Billy Graham backs North Carolina's anti-gay marriage amendment
Read more from this Tulsa World article at http://www.tulsaworld.com/news/article.aspx?subjectid=338&articleid=20120502_338_0_RALEIG476201
RALEIGH, N.C. — The Rev. Billy Graham urged North Carolina voters Wednesday to support an amendment to the state constitution banning gay marriage, a move that one observer says is highly unusual but another says is in keeping with the minister's moral beliefs. "Watching the moral decline of our country causes me great concern," said the 93-year-old Graham, who lives near Asheville. "I believe the home and marriage is the foundation of our society and must be protected." His complete statement about Amendment One will be part of full-page ads slated to appear in 14 North Carolina newspapers throughout the weekend. Graham's statement was issued by the Billy Graham Evangelistic Association, which is based in Charlotte and is led by Graham's son, the Rev. Franklin Graham. Franklin Graham recorded a message last month in support of Amendment One, which is on the ballot in the election Tuesday. "At 93, I never thought we would have to debate the definition of marriage," Billy Graham's statement said. "The Bible is clear — God's definition of marriage is between a man and a woman. I want to urge my fellow North Carolinians to vote for the marriage amendment" Tuesday. Although Graham's last crusade was in 2005, he remains deeply influential. In April 2010, President Barack Obama made the pilgrimage to meet with Graham, continuing a trend of counseling commanders in chief that began with Dwight Eisenhower. Since the death of his wife, Ruth Bell Graham, nearly five years ago, he has spent most of his time at his home in Montreat. Public appearances have been rare, and he's been hospitalized several times, most recently in December for pneumonia. Danny Akin, president of the Southeastern Baptist Theological Seminary in Wake Forest, said he's not surprised that Graham took such a strong stand on Amendment One. "I think he would see this as I do, not so much as a political issue — which it is — but a moral issue," Akin said. "He believes it's right to affirm that marriage should be understood as a covenant between a man and a woman." Billy Graham's daughter, Anne Graham Lotz, also has said she supports the amendment. North Carolina already outlaws gay marriage, but adding that ban to the state constitution would make it much harder to change in the future.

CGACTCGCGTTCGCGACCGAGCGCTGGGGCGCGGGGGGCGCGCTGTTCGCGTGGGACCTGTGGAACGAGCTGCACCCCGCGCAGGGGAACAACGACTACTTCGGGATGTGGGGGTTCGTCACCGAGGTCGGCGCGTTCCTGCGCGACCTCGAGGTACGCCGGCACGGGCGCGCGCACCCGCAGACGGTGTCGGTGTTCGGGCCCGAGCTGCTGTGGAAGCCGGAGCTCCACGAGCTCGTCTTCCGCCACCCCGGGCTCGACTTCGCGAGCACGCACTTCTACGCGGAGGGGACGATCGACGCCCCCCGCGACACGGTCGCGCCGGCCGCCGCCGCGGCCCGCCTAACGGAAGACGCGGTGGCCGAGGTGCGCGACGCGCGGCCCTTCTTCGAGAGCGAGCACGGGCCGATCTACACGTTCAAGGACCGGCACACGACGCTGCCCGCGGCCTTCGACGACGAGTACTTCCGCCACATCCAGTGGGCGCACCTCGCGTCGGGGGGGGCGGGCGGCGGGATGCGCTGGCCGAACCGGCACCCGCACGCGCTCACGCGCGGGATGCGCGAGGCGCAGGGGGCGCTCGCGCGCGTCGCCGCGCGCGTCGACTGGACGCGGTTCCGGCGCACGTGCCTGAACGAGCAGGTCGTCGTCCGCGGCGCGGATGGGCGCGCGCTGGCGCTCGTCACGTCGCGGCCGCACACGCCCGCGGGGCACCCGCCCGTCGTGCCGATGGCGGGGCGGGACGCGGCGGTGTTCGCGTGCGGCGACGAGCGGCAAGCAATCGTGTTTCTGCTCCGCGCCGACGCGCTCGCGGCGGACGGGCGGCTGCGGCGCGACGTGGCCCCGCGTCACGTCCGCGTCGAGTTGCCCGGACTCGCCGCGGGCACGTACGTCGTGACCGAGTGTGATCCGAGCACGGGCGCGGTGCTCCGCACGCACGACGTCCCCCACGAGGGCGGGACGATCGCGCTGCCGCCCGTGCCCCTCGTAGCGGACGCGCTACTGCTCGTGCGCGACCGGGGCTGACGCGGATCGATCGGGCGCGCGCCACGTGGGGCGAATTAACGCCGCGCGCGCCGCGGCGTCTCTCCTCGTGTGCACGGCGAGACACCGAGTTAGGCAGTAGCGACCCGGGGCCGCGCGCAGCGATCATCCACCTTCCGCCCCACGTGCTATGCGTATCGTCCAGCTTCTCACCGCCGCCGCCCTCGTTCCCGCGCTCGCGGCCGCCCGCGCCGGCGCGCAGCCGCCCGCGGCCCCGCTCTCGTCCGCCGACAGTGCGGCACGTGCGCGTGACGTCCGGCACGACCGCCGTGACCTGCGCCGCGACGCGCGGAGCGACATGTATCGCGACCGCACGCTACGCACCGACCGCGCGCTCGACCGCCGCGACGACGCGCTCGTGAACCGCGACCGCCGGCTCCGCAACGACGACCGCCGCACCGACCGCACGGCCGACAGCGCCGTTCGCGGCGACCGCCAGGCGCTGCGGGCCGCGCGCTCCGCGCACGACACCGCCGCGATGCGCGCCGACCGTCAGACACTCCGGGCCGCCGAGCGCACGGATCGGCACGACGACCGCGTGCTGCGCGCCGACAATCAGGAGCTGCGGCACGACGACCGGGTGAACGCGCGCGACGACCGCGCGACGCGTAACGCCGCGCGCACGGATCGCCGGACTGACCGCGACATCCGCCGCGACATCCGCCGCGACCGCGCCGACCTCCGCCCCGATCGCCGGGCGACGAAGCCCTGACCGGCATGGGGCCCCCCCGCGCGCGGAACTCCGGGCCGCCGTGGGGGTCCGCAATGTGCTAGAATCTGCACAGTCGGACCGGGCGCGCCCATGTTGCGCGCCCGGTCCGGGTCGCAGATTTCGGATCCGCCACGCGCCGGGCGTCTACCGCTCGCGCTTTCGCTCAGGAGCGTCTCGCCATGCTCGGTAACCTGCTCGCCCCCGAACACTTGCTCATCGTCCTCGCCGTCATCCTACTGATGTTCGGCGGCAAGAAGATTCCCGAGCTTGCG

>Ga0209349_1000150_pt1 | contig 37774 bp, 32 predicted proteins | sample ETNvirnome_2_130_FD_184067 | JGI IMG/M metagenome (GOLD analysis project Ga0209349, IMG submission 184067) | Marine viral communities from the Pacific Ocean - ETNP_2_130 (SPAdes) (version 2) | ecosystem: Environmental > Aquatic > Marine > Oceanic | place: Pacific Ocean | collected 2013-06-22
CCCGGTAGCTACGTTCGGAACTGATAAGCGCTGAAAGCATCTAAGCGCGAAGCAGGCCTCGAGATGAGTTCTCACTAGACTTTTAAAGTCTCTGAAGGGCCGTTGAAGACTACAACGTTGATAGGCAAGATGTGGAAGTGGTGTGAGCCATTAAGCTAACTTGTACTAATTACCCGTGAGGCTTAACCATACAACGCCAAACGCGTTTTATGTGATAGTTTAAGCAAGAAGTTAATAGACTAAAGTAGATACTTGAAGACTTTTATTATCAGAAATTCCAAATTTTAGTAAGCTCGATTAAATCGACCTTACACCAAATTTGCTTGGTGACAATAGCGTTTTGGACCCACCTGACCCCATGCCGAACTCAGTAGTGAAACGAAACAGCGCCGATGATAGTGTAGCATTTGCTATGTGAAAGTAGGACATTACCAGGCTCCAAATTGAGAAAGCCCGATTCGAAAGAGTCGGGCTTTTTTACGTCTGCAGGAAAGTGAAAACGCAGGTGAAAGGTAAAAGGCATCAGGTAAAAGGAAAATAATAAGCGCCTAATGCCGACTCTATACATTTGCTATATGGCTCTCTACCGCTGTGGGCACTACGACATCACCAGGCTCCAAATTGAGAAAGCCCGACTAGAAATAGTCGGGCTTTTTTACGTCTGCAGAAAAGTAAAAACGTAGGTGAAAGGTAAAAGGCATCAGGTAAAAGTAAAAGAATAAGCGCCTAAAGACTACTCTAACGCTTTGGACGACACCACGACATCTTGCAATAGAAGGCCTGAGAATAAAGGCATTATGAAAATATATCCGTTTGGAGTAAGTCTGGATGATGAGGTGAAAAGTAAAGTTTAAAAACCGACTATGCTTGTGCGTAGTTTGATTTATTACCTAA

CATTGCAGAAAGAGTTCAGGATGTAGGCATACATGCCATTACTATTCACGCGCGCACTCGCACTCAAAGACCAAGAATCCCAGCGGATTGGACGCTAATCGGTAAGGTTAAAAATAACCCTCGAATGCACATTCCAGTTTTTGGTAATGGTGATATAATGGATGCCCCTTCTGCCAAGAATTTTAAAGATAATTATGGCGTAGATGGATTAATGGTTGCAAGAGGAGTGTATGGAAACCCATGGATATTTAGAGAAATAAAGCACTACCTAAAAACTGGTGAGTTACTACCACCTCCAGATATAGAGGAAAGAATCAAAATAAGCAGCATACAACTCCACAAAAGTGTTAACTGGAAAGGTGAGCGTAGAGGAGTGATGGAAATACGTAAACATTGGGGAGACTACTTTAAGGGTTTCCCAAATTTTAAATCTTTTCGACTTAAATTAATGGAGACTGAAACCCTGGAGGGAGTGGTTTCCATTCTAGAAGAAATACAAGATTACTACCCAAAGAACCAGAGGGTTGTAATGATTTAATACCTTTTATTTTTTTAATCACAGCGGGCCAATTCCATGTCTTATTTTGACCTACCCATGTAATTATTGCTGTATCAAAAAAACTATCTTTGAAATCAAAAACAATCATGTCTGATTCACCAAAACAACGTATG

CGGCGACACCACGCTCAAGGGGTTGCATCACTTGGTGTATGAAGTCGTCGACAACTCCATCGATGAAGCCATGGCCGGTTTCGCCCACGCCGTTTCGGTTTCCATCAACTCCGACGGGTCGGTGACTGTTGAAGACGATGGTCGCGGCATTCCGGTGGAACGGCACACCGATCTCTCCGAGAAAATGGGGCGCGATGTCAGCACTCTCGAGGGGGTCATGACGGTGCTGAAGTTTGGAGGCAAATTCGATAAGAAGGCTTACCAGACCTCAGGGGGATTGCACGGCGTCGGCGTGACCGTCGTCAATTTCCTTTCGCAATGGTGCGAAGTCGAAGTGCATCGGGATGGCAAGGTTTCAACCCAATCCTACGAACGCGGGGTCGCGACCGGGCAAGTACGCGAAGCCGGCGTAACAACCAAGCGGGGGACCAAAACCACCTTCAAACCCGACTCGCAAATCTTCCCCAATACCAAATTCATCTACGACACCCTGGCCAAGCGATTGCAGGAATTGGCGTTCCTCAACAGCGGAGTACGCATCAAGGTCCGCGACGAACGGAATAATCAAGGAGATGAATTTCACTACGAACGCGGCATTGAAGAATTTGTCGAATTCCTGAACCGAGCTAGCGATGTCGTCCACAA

In mid-May, President Obama announced that he believes that Homosexuals should be allowed to marry.
The function of government is to protect human civilization. The foundation of human civilization is the marriage between a man and a woman and the family. When the government works to undermine the family it forfeits its very purpose and must be abolished. The book and series "Speechless" shows that the agenda of the homosexual political movement is to by law to discriminate against and persecute Christians. BY THE WAY-FOX NEWS IS VERY PRO-GAY. This includes John Stossel, Bill O'Reilly, and Charles Krauthammer. All three are very vocal on their support of special rights and privileges for homosexual. Undermining marriage will have a devastating impact on society and culture.
Also, the radical left-wing publication "Newsweek" put Obama on the cover with a rainbow colored halo (keeping up with their making Obama a god or a Christ figure) and the words "America's first gay president." Well, I am not going to argue with that.
NOTE: There was a planned "underwear" bomb attack planned for the anniversary of Osama's death. Obama falsely claimed that there was no planned anniversary attack and at the same time blew the double-agents cover who was involved in the prevention of the attack.
The other blog
Recommended Book: "Marked for Death: Islam's War Against the West and Me" by Geert Wilders